Historic foes Israel and Lebanon end dispute over gas-rich waters
(Bloomberg) — Lebanon and Israel have signed a U.S.-brokered deal that ends a dispute over gas-rich waters in the Mediterranean, paving the way for the development of energy resources.
Lebanese President Michel Aoun signed the deal followed by Israeli Prime Minister Yair Lapid later on Thursday.
The agreement will allow international companies to begin exploring for natural gas in previously-contested waters, potentially leading to more energy exports to Europe in the coming years.
Lebanon and Israel have no diplomatic relations and are technically still at war. While the deal is unlikely to herald significantly closer political ties, it’s a boost for the US, which has lobbied for years for the two sides to settle on a maritime boundary.
The dispute delayed exploration work in the eastern Mediterranean and escalated tensions.
US President Joe Biden said this month that an agreement would “set the stage for a more stable and prosperous region, and harness vital new energy resources for the world.”
Iran-backed Hezbollah, a militant group in Lebanon opposed to Israel’s existence, has said it would accept the deal. Lebanese officials have cautioned, however, that it won’t mean they recognize Israel.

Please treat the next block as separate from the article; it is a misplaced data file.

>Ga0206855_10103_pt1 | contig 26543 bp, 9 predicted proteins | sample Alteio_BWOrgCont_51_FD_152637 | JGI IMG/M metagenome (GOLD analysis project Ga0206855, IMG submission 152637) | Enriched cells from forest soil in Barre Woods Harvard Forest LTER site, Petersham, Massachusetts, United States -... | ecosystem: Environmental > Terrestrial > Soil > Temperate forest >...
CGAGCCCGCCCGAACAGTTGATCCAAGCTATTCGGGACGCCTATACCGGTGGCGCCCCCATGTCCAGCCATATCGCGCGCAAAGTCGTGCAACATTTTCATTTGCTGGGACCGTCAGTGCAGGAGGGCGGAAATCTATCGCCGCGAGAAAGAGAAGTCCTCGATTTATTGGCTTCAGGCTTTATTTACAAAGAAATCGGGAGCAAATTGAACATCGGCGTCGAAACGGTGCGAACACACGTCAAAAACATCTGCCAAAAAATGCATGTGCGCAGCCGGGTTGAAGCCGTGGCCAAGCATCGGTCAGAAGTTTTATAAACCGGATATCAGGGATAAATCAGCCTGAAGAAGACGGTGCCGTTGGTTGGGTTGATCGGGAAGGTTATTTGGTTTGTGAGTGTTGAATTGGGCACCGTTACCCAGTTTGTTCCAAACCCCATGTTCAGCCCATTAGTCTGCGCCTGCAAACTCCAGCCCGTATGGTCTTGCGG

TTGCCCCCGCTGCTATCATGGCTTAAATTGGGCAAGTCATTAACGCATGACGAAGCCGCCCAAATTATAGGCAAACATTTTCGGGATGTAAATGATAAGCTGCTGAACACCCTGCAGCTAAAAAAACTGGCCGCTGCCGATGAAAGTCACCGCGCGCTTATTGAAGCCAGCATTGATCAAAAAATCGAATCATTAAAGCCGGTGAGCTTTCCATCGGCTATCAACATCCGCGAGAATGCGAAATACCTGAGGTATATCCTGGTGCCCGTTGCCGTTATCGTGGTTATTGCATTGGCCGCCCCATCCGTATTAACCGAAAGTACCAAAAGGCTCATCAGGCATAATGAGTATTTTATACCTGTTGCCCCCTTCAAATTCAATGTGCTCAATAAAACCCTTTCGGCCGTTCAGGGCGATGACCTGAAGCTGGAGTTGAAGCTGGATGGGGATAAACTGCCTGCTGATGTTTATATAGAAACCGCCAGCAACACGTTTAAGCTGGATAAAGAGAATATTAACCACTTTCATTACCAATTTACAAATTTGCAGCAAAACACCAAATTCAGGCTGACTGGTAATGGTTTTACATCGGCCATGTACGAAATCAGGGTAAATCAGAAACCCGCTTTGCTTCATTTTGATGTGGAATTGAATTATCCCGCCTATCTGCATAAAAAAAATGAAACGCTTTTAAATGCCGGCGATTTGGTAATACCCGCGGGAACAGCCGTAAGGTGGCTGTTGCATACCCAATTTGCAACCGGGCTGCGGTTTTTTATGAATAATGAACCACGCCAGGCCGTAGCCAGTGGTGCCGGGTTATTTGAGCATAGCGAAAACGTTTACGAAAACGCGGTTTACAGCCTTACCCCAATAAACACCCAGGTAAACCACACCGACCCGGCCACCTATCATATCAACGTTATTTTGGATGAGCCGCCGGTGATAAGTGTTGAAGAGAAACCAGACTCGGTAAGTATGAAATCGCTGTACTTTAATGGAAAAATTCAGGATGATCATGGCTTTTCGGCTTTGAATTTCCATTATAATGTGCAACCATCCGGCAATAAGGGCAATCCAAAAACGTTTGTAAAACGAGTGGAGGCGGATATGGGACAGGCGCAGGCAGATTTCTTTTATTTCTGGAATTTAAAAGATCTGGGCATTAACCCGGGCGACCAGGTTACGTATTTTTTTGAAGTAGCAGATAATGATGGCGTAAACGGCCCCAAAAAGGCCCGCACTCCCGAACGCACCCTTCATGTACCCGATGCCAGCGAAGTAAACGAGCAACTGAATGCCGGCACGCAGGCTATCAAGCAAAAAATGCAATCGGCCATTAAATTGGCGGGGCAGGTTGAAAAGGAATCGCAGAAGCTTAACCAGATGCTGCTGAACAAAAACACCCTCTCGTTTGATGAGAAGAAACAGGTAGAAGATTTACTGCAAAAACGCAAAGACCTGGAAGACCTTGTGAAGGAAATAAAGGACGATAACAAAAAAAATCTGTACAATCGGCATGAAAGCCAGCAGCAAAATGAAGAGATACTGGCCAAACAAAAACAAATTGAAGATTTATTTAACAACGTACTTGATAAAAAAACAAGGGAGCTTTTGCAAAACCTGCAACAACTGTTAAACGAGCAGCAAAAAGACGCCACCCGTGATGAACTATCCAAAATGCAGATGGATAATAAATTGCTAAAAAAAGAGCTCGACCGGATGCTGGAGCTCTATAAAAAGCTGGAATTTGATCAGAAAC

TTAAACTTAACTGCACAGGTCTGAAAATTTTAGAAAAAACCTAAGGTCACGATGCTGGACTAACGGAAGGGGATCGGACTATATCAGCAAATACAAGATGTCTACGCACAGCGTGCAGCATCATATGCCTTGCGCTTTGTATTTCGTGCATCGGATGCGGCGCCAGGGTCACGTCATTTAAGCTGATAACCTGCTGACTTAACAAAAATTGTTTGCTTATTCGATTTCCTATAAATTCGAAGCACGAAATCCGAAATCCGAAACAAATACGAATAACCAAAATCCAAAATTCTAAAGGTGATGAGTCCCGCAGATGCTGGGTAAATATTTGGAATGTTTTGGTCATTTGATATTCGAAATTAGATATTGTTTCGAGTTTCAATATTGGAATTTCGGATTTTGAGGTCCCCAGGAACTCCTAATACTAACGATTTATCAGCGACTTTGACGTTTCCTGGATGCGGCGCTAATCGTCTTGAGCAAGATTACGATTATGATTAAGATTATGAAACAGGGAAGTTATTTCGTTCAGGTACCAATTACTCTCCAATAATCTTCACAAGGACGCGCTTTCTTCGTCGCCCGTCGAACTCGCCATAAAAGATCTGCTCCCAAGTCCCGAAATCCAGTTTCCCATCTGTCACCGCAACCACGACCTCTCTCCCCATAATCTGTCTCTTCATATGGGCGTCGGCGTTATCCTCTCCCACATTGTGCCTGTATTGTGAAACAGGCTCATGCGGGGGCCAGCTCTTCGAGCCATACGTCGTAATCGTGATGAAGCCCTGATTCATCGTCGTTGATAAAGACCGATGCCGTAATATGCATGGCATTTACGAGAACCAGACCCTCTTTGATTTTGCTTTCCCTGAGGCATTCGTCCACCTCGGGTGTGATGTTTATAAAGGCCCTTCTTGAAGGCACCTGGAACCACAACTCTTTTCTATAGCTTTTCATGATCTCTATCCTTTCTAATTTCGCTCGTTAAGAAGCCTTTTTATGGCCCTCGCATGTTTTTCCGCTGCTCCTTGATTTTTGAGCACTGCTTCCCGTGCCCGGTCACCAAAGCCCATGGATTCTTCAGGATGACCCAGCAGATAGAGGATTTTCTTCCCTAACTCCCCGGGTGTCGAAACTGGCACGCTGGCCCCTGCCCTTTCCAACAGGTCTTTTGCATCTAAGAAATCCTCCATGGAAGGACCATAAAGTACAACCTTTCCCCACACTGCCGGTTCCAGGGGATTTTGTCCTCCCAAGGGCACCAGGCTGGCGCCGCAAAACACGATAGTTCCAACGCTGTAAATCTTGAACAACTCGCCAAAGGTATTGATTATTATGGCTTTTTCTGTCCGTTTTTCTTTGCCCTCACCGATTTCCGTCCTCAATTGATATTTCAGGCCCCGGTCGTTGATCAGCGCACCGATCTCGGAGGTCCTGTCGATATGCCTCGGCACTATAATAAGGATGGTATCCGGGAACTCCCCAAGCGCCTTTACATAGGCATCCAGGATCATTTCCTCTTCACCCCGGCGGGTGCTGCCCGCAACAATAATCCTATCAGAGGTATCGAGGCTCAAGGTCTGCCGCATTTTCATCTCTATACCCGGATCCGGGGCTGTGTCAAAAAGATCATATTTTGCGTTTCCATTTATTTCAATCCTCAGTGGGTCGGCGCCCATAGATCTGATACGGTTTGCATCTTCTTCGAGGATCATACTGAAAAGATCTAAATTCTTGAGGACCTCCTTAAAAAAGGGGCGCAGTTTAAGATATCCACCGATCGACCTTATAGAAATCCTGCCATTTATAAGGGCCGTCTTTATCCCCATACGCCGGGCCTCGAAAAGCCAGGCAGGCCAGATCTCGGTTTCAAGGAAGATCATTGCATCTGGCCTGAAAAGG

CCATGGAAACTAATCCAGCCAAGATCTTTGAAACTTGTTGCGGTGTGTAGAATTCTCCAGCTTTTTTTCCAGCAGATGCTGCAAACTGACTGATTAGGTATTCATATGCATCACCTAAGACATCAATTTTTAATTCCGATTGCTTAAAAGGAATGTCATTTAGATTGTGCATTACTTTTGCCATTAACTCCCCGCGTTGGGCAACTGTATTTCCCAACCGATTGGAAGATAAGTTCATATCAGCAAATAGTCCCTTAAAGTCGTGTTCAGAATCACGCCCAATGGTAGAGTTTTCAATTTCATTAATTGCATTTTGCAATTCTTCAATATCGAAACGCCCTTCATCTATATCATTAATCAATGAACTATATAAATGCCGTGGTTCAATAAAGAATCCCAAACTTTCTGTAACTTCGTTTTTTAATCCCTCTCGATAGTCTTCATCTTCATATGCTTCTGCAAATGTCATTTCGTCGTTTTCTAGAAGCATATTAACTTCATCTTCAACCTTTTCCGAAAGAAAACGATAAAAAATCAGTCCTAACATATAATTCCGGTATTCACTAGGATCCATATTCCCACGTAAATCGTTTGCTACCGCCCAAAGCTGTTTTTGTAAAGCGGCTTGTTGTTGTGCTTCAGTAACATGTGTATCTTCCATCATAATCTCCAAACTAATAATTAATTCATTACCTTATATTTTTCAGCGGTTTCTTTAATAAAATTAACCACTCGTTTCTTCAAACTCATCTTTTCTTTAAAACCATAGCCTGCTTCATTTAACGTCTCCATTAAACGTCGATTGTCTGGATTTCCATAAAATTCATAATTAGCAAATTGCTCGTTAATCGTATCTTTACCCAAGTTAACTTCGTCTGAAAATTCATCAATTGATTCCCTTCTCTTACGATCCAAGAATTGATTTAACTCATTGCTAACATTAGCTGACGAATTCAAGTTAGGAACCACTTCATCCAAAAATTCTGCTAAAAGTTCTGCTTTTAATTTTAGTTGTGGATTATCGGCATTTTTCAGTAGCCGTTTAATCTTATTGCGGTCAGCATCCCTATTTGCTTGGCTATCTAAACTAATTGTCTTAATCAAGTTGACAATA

Now that the countries have agreed a maritime border, a TotalEnergies SE-led consortium will be able to start drilling in the Kana prospect, most of which lies in Lebanese territory. If gas is produced, both countries would be entitled to payments.
Gas production from Kana is far from certain. Since no exploration wells have been drilled, the presence and quality of resources is unknown.
According to an agreement signed with the Lebanese government in 2018, Total and Eni SpA are committed to drilling just one well in Block 9, where the Kana prospect is located. If results are unfavorable, they may abandon it.
Gas production has started at the Karish field on the Israeli side of the border, field developer Energean said on Wednesday.
Hezbollah and Israel fought a 34-day war in 2006. The two still, from time to time, exchange fire along the border.